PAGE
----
The Des Moines Register from Des Moines, Iowa on August 19, 1984 · Page 15
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The Des Moines Register from Des Moines, Iowa · Page 15

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Des Moines, Iowa
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Sunday, August 19, 1984
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Page 15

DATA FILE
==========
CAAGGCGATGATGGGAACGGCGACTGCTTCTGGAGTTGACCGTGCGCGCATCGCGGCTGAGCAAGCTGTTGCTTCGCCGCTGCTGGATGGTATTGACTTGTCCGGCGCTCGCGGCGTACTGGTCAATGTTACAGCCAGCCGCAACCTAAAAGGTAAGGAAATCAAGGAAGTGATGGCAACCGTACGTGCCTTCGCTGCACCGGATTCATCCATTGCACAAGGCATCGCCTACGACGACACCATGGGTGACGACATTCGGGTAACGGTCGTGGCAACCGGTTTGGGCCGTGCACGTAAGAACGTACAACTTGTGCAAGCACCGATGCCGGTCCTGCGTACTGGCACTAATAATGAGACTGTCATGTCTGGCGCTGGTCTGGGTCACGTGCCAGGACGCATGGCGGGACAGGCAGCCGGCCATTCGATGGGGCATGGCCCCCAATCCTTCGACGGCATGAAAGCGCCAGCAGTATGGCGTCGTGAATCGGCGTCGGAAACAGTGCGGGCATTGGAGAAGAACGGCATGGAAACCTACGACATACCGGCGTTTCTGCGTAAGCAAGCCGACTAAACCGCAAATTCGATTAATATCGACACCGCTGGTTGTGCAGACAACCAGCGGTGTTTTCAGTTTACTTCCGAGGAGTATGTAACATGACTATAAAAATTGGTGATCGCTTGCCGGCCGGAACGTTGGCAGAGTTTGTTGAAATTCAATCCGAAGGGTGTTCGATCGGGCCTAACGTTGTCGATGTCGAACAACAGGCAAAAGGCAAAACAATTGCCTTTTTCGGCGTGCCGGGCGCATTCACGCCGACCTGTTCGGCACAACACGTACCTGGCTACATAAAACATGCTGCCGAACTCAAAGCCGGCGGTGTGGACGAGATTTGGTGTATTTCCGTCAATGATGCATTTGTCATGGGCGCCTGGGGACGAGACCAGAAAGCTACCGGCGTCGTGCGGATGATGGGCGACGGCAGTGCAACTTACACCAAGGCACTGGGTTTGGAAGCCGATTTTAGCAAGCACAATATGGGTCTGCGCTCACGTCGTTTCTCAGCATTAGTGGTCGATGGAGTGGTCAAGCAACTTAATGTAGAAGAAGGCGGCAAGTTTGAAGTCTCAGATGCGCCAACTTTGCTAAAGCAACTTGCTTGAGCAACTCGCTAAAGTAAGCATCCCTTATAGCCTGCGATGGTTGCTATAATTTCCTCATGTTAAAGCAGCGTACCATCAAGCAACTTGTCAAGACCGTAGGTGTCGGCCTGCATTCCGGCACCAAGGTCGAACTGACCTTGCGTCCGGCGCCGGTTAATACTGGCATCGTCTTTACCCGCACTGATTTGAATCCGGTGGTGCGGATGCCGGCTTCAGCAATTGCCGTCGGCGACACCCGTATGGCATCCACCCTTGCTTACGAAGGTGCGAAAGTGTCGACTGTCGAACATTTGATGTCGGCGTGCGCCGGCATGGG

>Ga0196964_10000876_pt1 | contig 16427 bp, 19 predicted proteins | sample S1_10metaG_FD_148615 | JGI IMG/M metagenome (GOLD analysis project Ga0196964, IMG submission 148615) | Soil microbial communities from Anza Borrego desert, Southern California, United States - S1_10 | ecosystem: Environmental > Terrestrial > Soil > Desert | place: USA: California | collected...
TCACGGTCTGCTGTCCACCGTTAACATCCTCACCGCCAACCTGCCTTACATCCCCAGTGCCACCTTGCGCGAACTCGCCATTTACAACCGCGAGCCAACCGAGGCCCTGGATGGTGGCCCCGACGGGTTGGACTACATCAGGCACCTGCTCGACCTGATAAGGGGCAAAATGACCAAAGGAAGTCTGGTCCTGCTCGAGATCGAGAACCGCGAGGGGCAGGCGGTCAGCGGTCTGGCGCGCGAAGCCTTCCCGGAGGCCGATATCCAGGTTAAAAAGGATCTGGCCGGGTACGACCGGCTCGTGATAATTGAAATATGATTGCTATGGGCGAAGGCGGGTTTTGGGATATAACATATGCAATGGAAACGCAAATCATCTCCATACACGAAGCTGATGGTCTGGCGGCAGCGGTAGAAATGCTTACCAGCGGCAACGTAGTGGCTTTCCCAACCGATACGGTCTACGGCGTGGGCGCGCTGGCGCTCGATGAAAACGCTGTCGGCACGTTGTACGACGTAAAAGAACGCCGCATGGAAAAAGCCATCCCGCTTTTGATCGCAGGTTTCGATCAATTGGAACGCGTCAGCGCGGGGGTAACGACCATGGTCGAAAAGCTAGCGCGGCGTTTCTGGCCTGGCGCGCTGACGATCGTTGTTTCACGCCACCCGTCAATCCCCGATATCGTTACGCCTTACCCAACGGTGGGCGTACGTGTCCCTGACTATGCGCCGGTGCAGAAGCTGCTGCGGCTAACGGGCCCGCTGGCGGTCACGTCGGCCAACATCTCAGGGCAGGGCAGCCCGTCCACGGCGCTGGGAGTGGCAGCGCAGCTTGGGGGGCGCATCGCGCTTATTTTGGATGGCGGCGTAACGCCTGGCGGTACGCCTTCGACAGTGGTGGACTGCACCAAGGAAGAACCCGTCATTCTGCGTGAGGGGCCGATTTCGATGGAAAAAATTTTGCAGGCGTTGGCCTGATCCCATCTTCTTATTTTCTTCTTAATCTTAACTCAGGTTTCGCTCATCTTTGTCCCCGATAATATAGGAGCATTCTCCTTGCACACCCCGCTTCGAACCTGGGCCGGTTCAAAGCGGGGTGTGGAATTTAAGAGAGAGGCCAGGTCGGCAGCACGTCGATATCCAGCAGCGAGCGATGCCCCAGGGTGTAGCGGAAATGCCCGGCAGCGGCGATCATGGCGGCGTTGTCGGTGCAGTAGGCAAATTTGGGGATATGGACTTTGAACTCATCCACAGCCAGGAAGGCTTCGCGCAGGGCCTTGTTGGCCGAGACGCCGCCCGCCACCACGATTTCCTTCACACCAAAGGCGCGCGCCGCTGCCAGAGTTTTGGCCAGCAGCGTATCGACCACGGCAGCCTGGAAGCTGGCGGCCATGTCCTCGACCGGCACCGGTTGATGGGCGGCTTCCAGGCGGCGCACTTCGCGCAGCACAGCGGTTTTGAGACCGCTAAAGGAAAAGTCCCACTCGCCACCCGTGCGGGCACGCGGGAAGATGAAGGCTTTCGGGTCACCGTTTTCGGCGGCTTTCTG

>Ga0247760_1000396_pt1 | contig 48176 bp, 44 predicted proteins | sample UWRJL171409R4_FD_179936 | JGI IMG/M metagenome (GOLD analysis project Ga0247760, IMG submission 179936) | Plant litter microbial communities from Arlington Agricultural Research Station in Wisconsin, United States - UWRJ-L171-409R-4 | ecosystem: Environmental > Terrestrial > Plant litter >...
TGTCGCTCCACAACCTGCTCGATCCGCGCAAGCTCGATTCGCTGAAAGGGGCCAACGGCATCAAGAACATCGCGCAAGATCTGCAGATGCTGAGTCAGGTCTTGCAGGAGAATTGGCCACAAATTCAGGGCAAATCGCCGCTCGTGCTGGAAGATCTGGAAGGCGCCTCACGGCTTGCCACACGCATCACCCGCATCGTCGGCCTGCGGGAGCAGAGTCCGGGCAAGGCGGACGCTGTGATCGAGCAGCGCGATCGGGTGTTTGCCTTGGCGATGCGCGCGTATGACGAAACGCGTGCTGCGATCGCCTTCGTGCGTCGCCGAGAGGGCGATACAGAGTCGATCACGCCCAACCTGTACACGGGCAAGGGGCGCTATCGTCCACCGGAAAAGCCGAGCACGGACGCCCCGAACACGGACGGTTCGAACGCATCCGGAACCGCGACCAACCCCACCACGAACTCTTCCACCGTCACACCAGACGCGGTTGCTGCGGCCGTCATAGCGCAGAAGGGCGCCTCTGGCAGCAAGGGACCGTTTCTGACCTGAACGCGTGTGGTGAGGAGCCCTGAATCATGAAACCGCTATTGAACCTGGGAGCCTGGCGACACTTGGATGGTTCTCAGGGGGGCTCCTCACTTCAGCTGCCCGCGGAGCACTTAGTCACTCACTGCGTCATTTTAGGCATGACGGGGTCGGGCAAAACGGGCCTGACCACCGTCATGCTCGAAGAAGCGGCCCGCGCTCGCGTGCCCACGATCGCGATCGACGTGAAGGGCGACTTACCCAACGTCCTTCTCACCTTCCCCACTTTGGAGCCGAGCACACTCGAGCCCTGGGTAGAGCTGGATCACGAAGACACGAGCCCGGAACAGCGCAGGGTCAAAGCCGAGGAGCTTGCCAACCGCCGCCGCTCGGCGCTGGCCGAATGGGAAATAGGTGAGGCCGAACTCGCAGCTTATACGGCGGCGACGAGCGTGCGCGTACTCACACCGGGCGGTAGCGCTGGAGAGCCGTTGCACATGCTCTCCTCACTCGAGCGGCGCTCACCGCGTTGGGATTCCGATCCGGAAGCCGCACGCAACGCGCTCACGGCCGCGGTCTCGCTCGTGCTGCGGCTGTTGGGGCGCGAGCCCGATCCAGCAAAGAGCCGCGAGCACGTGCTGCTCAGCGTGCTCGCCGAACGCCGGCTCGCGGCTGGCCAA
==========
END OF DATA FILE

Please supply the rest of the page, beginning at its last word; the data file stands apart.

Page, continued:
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NT DKS MOINES SUNDAY REGISTER AUGUST 19, 1984 3B DCS MOINES I Otkdoou 0 Mitat 200 Plane crash victims identified OSKALOOSA, IA. - Two men who died Friday night after their light plane crashed near here were identified Saturday as pilot Marlin L. McKeag, 43, and James Woodard Sr., 70, both of Oskaloosa. Flight Service Station officials in Ottumwa re ported that the single engine Cessna 170 took off about 6 p.m. Friday night from the Oskaloosa Municipal Airport, circled the airport seven or eight times, and then stalled, crashed and burned in an adjacent soybean field. A spokesman for the FSS said that McKeag, a pilot for Mahaska Bottling Co., did not file a flight plan and the destination of the flight was unknown. Weather at the time of takeoff was described as overcast with a 4,000-foot ceiling. The plane circled the airport while flying about 200 feet above the surface, according to the FSS. The FSS spokesman said the aircraft did not make radio contact with the FSS and that it was not known whether the plane was in contact with the fixed base operator at Oskaloosa. 'Car hits house, Sioux City man killed Th RcfMtr't tew Nw Sarvtc SIOUX CITY, IA ISIoux City Ides moines O M.iai 200 Ctllandar IDES MOINES 5 A Sioux City man was killed and his wife was critically injured early Saturday after a car crashed into the bedroom of their house along U.S. Highway 75 here. Bernard L. Anderson, 68, died, while his wife, Myrna, 63, remained in critical condition Satur- I day night at Marian Health Center here. An auto driven by David M. Miller, 21, of Moville crashed into 'the Anderson home on North Lewis Boulevard between 2 and 2:20 a.m. according to police. Miller and a passenger, Kim Kroger, 24, Of Sioux City, left the scene to seek hospital treatment for minor lacerations. Miller has been charged with involuntary manslaughter and was i being held Saturday in the Woodbury County Jail in lieu of $115,000 bond. ! Police Capt. Ron Pettit said it appears the accident was alcohol ; related. I Benefit set for ailing Callender girl ; Th Rnhtar't lw Hm SarvM CALLENDER, IA. A benefit volleyball game and ice cream social will be held at the Callender School from 2 to 5 p.m. today to raise money to help pay for a liver transplant for Andrea Witte, the 4-month-old daughter of Jim and Sandi Witte of Callender. The girl is suffering from a terminal liver disease, biliary atresia, and doctors have told the family that a transplant is the only hope for saving the child. Andrea's condition was discovered when she underwent a routine checkup seven months ago. Her liver is degenerating, and without a transplant, doctors have said she has no more than a year to live. Jim Witte is a cattle producer, Sandi Witte is a church secretary in Fort Dodge. The family's insurance will cover some, but not all, of the expenses involved in a transplant and the child's recuperation, according to friends who have formed a group to raise money to help the family. The group, called Andrea's Angels, is accepting donations at P.O. Box 213, Callender, la. 50523. Today's charity game and ice cream social are sponsored by the Aid Association for Lutherans. Iowa City man charged with murder TM KtvUfefl tow Nw Sarvtc IOWA CITY, IA. An Iowa City man was arrested Saturday and charged with first-degree murder in connection with the stabbing death of his wife. Ronald Lee Kulow, 32, was arrested after he turned himself over to Iowa City police officials Saturday. He was charged with slaying his wife, Deborah A. Kulow, 27. Police said the stabbing occurred around noon Saturday at the Kulow's residence at 1024 E. Washington St. in Iowa City. An autopsy was being performed Saturday evening. Kulow was taken into custody and is being held on $250,000 bond. low City ue.3 MOINES REGISTER PHOTO BY LARRY E. NEIBERGALL ' . . " r-' f mz&. " T' f. a ... .... ... UNI President Comtaatloe Curris respects the edocation his school offers. (Jl president isn't buying Hve-get-no-respect' image By J ACK HOVELSON Ol TM RMttttfl Wttolto tWMU CEDAR FALLS, IA. - The Rodney Dangerfield "we-get-no-respect" ailment that sometimes invades the University of Northern Iowa campus has yet to infect the school's president, Dr. Constantine Curris. UNI expects to be overshadowed in most respects by its two larger sister state universities, but after a year of exposure Curris seems immune to feeling sorry for his school. "It's almost a paranoia at times" on campus, Curris conceded in an interview a few days after marking his one-year anniversary on Aug. 1 as UNI chief executive. Curris, 43, was president of Murray State University in his native Kentucky when the Iowa Board of Regents tabbed him as the successor to John Kamerick, who had been UNI president for 12 years. "There is that Rodney Dangerfield feeling here, but we have to understand that we are the least known university in the state and a lot of that is because we are the newest university in the state," Curris said. "The other two-state universities are already developed, but we're a developing one. That's one reason we're not known as well," Curris said. Northern Iowa, he said, once was Iowa State Teachers College (ISTC), then the State College of Iowa (SCI). As ISTC it established a good name for training teachers, a reputation that many people believe works to UNI's disadvantage as it tries to develop a multi-faceted university. But Curris sees the teacher-training image as one that should be exploited. "Our visibility dropped because the demand for teachers diminished. But, the era of teacher surplus is rapidly evaporating," he insisted. "We have to concentrate on our strength as the leader in teacher education in Iowa," Curris said. The quality of education at UNI is "the greatest secret in Iowa," he said. If he's guilty of cheerleading it's be cause that's what Curris thinks everyone at the university should be doing. Curris said he spent nearly all of his first year on campus ironing out internal problems and building confidence in his administration. Furthermore, he thinks he'll need another year before he can start promoting the university off campus. And he's not particularly worried about spurring enrollment growth. "Ten thousand students is the optimum size for quality student learning experiences here. We're not in a position to get bigger. We've taken a stance against using graduate assistants in large class sections. "I don't want this university to go the route of other schools that abandon undergraduate education to graduate assistants," Curris said. Quality education is his objective. He estimates that UNI is 5 percent to 10 percent short of the faculty members needed to bring about the best quality education. Curris said he wants to expand UNI's international studies program to tie into Iowa's increasing emphasis on foreign trade. "I'm not too worried about the Iowa economy and its effect on UNI. The Iowa economy is bouncing back. I don't want to sound like Ronald Reagan when I say that, because we have some serious economic problems in agriculture. In our non-agriculture economy, however, I see some rebound," Curris said. "There's a tendency in Iowa for people to undersell themselves and the state. They focus on the blustery Iowa winters when there's so many good and positive things here. You have to live in another state to appreciate it. A sense of pride in this state needs to be manifested more," he added. Curris said Iowans generally don't recognize the necessity of economic development of their state. "When the Iowa Development Commission puts on a party in New York where they're buying booze, the people here wonder why they're buying booze instead of looking at what they're trying to accomplish," he said. Curris maintains that he "feels good" about the way UNI has been treated by the Board of Regents and its staff. "I don't operate on the assumption that we've been treated as a second-class institution," he said. Interest groups rate legislators on votes By DEWEY KNUDSON Rtfttfvf Stiff Writer ( Representative Ralph Rosenberg (Dem., Ames) and Senator Tom Slater (Dem., Council Bluffs) are the most liberal members of the Iowa Legislature, jintf the staunchest conservatives are Representative Bob Renken (Rep., Aplington) and Senator Edgar Holden (Rep., Davenport). Those conclusions are drawn from an examination of the voting records of members of the General Assembly that have been compiled by interest goups monitoring lawmakers' voting habits. Rosenberg and Slater, for example, received per-ifect marks from the Iowa Civil Liberties Union, etter than 95 percent scores from the Iowa Federation of Labor, and bottom rankings from the Iowa Association of Business and Industry, g On the other hand, Renken and Holden received perfect scores from the business and industry group, which tends to reflect more conservative viewpoints, and low marks from the ICLU and the labor federation, which are more liberal. "I'm surprised that mine would show the most conservative," Renken said. "I knew I had a pretty conservative voting record. I guess that reflects the people in my district" g Voting records show that in addition to his 100 percent score from the Association of Business and Industry, Renken was one of six House Republicans who received a zero from the labor group. He also had the lowest score, 14 percent, from the ICLU. ' Said Rosenberg: "I don't call myself a liberal when I campaign. I call myself a populist or progressive. Unfortunately, liberal has gotten a bad connotation." m Rosenberg said his record also reflects work on behalf of groups such as corrections officials, law enforcement officers and firefighters. "I think I'm conservative on some things, like energy," he said. lt believe in conserving energy and conserving natural resources." 3 Yet Rosenberg was the only House member with ike combination of a perfect ICLU score, better than 9j percent from the labor federation and no more than one "right" vote in the eyes of the Association 0f Business and Industry. " "Yes, I guess I would have to agree," Holden said of his most-conservative rating. "A great deal of it is the fiscal concern I have for what we are doing." , While receiving a perfect score from the ABI, ' Holden was judged to have voted wrong 67 percent oLthe time by the Civil Liberties Union and 93 per-tejkt of the time by the labor federation. Slater, who is retiring from the Senate, could not be reached for comment late last week. Other lawmakers with overwhelmingly liberal voting records, according to all three interest groups, are Representative Florence Buhr (Dem., Des Moines) and Senators Charles Bruner (Dem., Ames) and Tom Mann (Dem., Des Moines). Those with the next most conservative records, all Republicans, were Representatives Robert Grandia of Pella, William Harbor of Henderson, Ruhl Maulsby of Rockwell City, Janis Torrence of Atalissa and Richard Welden of Iowa Falls; and Senators Norman Goodwin of De Witt, Lee Holt of Spencer and Arne Waldstein of Storm Lake. An analysis of the legislative score cards of votes on selected issues in 1983 and 1984 also shows: Senate Democrats voted with labor unions 84 percent of the time, while House Democrats aligned with labor on 86 percent of the selected votes. Senate Republicans sided with the business and industry association on 82 percent of the votes, while GOP House members voted with the association 84 percent of the time. A broad chasm exists between the views of the business and industry group, which has sought to broaden its base after years of being perceived as representing just large manufacturers, and the National Federation of Independent Business. The independent-business group, for example, gave Democrats in both chambers relatively high marks, while the Association of Business and Industry disagreed with Democrats on about three votes out of four. Both lawmakers and representatives of the special interest groups agree that legislative score cards are only one means for evaluating members of the General Assembly. They focus on only a handful of the hundreds of votes cast each session, and those votes often are chosen to reflect the narrow interests of the organization, rather than a broad spectrum of issues. Even so, the three legislative reports that seem to give the best picture of where lawmakers stand on the liberal-conservative spectrum are those compiled by the Civil Liberties Union, the Federation of Labor and the Association of Business and Industry. The ICLU granted perfect voting records to 18 lawmakers in both chambers, three Republicans and 15 Democrats. The evaluations were based on such votes as the District of Columbia voting rights amendment, confidentiality of library records and barring the use of lie detectors in hiring decisions. Four Democrats Rod Halvorson of Fort Dodge, Mike Oxley of Marion, Doris Peick of Cedar Rapids and Dennis Renaud of Altoona - voted "right" on 24 House votes in the eyes of the Federation of Labor. No senators were given a perfect score on 30 votes, though Slater and Joe Welsh (Dem, Dubuque) were judged wrong on just one. The labor group's key issues included public employee negotiating powers, choice of doctors in workers compensation cases, a state lottery, a moratorium on winter utility shutoffs, and credit card finance charges. The Association of Business and Industry concluded that 11 senators and 18 representatives had perfect voting records. All were Republicans. The group's key issues included choice of doctors, use of lie detectors in hiring, and a 1983 unemployment compensation bill. Both the business association and labor federation score cards showed strong partisan flavor, with the business and industry group siding with Republicans and the labor organization embracing Democrats. "All the Democrats look after is labor unions," said Senate GOP Leader Calvin Hultman (Rep., Red Oak). "Republicans tend to be more on the Main Street businessman approach." But Senate Majority Leader Lowell Junkins (Dem., Montrose) said the Democratic-controlled General Assembly "isn't owned by the special interest groups. It does reflect that Democrats are more sympathetic to working persons' problems in the state, and we respond when we are in control." Noting that the Association of Business and Industry was not happy with the Legislature, he added: - "We're not anti-business. We did not, during difficult times, give to the big business people many of their legislative agenda items, which were very expensive." Both Junkins and his House counterpart, Speaker Donald Avenson (Dem., Oelwein), said the business and industry association represents primarily big manufacturers and slights small employers. "We did try to move the Democratic legislative agenda toward small business concerns and toward farm concerns," Avenson said. "We may not have shown that same concern to the large manufacturers of Iowa." Interestingly, the score cards complied by the Association of Business and Industry and the National Federation of Independent Business show a broad difference of opinion in the business community: .While the association rated Senate Republicans at 82 percent "right" and Senate Democrats at 28 percent "right," the federation said the two parties voted "right" 78 percent and 70 percent of the time, respectively. Similarly, in the House, the association approved of Republican votes 84 percent of the time and of Democratic votes 26 percent of the time, and the federation gave Republicans an 80 percent approval rating and Democrats a 75 percent score. Recent tragedies take toll on parents trying to protect children By MELINDA VOSS RttltMr Staff Writer A baby is strangled in his crib by a pet python in Ottumwa; a 3-year-old girl dies after getting caught in the intake valve of a reflecting pool in Des Moines; two toddlers die in a fire at Ryan; and a 13-year-old newspaper boy disappears without a trace in Des Moines. These stories, all involving Iowa children within the last few weeks, have focused parental attention on the safety of their own. How far should they go to ensure the well-being of their children? Is there such a thing as being over-protective? The vulnerability of children provokes nightmares even among the calmest of parents. Don't worry, those reactions are normal, say the experts. "It's a real intense time for parents when these things happen," said Linda Sims, a home economist for the Iowa State University extension service, and the mother of two children under 7. But she said, "Life is a risk and we don't want to restrict our children so much that they're not getting the benefit of what life has to offer." Des Moines psychiatrist Michael Taylor says he worries more when his 12-year-old son goes out for a bike ride. Nevertheless, he said he's not taking any extraordinary precautions. City Not More Dangerous "Safety precautions are just as necessary today as they were two weeks ago, but not more so. It's not any more dangerous today in Des Moines than it was two weeks ago. We're just more acutely aware of it," Taylor said. "If there's any silver lining in the cloud, we just have to make sure that our kids are aware of potentially dangerous situations," he said. But if parents get anxious, it's important that they don't pass that anxiety on to their children, said Taylor. "We don't need kids who are scared of everything they approach," he said. Crises frequently mobilize parents to take extra precautions, he said. "There's probably a number of parents who are restricting their children's activities now, but who are probably letting them ride in the car without seat belts," Taylor said. Patrick Sullivan, a Des Moines psychologist, agrees. "If you're an over-protective parent, you're keeping the child from learning how to be responsible, from developing the skills. When people develop the skills, sometimes they mess up or an accident happens. Most of the time, it's not a life-threatening situation," Sullivan said. Check With Other Parents For parents wondering whether they're being too protective, Sullivan suggests they check with other parents to see how they handle situations. "The wise parent is continually sorting and evaluating. No one person has the absolute answer. You don't have to have a license to be a parent. It may be the most valuable and difficult job in the world," he said. Several parents interviewed in Des Moines last week said they're keeping a more watchful eye on their offspring. "It's getting frightening considering all the things that go on," said Bonnie Harvey, who directed her 15-year-old son Brian to quit carrying the Des Moines Sunday Register following the disappearance of Eugene Wade Martin on Des Moines' south side last Sunday while delivering the paper. Martin was the second Des Moines-area newspaper carrier to disappear in two years. Johnny Gosch was 12 when he vanished from a West Des Moines neighborhood in September 1982. Parents are scared, and like the Harveys, they're taking steps to protect their children. "You hate to do it," said Harvey. "He was disappointed. But we just decided we couldn't handle it if something happened to him." Harvey said her son wanted to continue the route and felt that he could protect himself adequately because he's had training in karate and self de fense, but she said that wasn't enough. "I didn't want him to be next," she said. Linda Shepherd, who lives in south east Des Moines, said her two boys, Jeff, 14, and Kurt, 13, have given notice that they will quit their newspaper routes. In the meantime, the boys are doing their routes together, she said. Quitting Paper Routes Also the mother of a 3-year-old, Shepherd said, "You'd think I'd worry more about the littlest one." But when Kurt wanted to go on a bike ride with a friend, Shepherd said, she told him he couldn't. "It's hard to know what to do. You have to go by your own feelings," she said. Philip Thomas, who lives on Des Moines' northwest side, said he thought about making Sajo, his 13-year-old son, quit his newspaper route, but rejected the idea. "Quitting is not an answer," said Thomas, who now rises at 6 a.m. to accompany his son on the route. "Part of the problem is parents, too. Don't leave everything to the kids," he said. Other parents said they no longer let their children have free run of the neighborhood without knowing their exact whereabouts. One mother said she doesn't let her pre-teen daughter walk behind her when shopping in a mall. Sims, the home economist, said par ents have trouble coping with situations they can't control, but taking as many precautions as possible may al leviate fears. "You can't protect a child 100 percent," she said. Prevention Techniques To prevent child abductions, Sims and Lt. William Tigue, head of the crime prevention bureau of the Des Moines Police Department, and other sources offer various suggestions: Have your children travel in groups or at least use the "buddy" system. Rehearse various situations with your child so you can determine how he or she would react. "SAFETY ZONE," a book teaching child-abduction prevention skills, can be purchased for $3 from The Chas. Franklin Press, 18409 Ninetieth Ave. W., Edmonds, Wa. 98020. Stress to your children that being abducted is possible, but not likely to happen. Have a secret code word that you agree to use in case you ask a friend to pick up your child. Periodically review rules about never getting in a car with a stranger and walking around the neighborhood after dark. Tell your children to call home when they reach their destination. Know where your child is at all times. D.M. police don't know where to search niLliUKE 3 Continued from Page One after a psychic advised the parents he could be found north of Interstate 80 near Highway 117. "She mentioned something about a Holland windmill," Donald Martin said. "But there was nothing out there. Not even a footprint." Psychic Gave Tip The psychic informed them their 13-year-old son was alive, Martin said, "but he was badly beaten and weak and thirsty." Until her stepson's case is solved, Sue Martin believes young people are not safe in Des Moines. "There's going to be another kid with his picture on the poster. I just know it," she said, referring to thousands of posters that have been distributed nationwide bearing the photos of Eugene Martin and missing newspaper carrier Johnny Gosch, who disappeared two years ago in West Des Moines. Both boys were delivering the Des Moines Sunday Register before they vanished. Since Eugene Martin disappeared, neither his stepmother, a cashier at a Ma and Pa store in Des Moines, nor Donald Martin, who began work as a maintenance man at Westchester vu-lege apartments just one week before the incident, have returned to work. Sighted in New Mexico In another development, a claim was made Saturday that Eugene Martin has been sighted in New Mexico, but authorities say they are unaware of the boy being in that state. Sue Martin said that Paul Bishop, a representative of Children in Distress, based in Springfield, Va., telephoned her Saturday to say that Eugene had been sighted in the Gallup, N.M., area. "He said he had just heard from some lady," she said, and he plans to send private investigators to the New Mexico and Arizona region to search for the boy. However, Daniel Bowman, a spokesman for the Gallup Police Department, said in a telephone interview that he wasn't aware of the report. "No one has contacted us. We haven't heard anything about it," he said. Des Moines Police Sgt Bill Mullins said detectives will thoroughly investigate the alleged sighting, but added, "It is no more probable than any of the other leads we've got." Easter Lake Search Sue Martin said Bishop told her the boy was seen in New Mexico in a 1977 or 1978 Plymouth Fury four-door automobile, which was painted dark green and bore Arizona license plates. The first letter of the license piate is the letter "A," she said. Bishon could not be reached for comment Saturday because his organization does not have a telephone list ing in Springfield. Meanwhile, in Des Moines on Satur day, volunteers assisted police with their search, looking north of Easter Lake in Polk County and in the southwest corner of Des Moines. About 100 volunteers helped with the search. Mullins said. "These are random searches," he said. "We don't know where to search.' He said Dolice are still receiving telephone tips but so far none of them have provided leads. Reward fund now at $64,000 Pledges to a reward fund for information leading to the recovery of either Eugene Martin or Johnny Gosch have been boosted to a total of $64,000.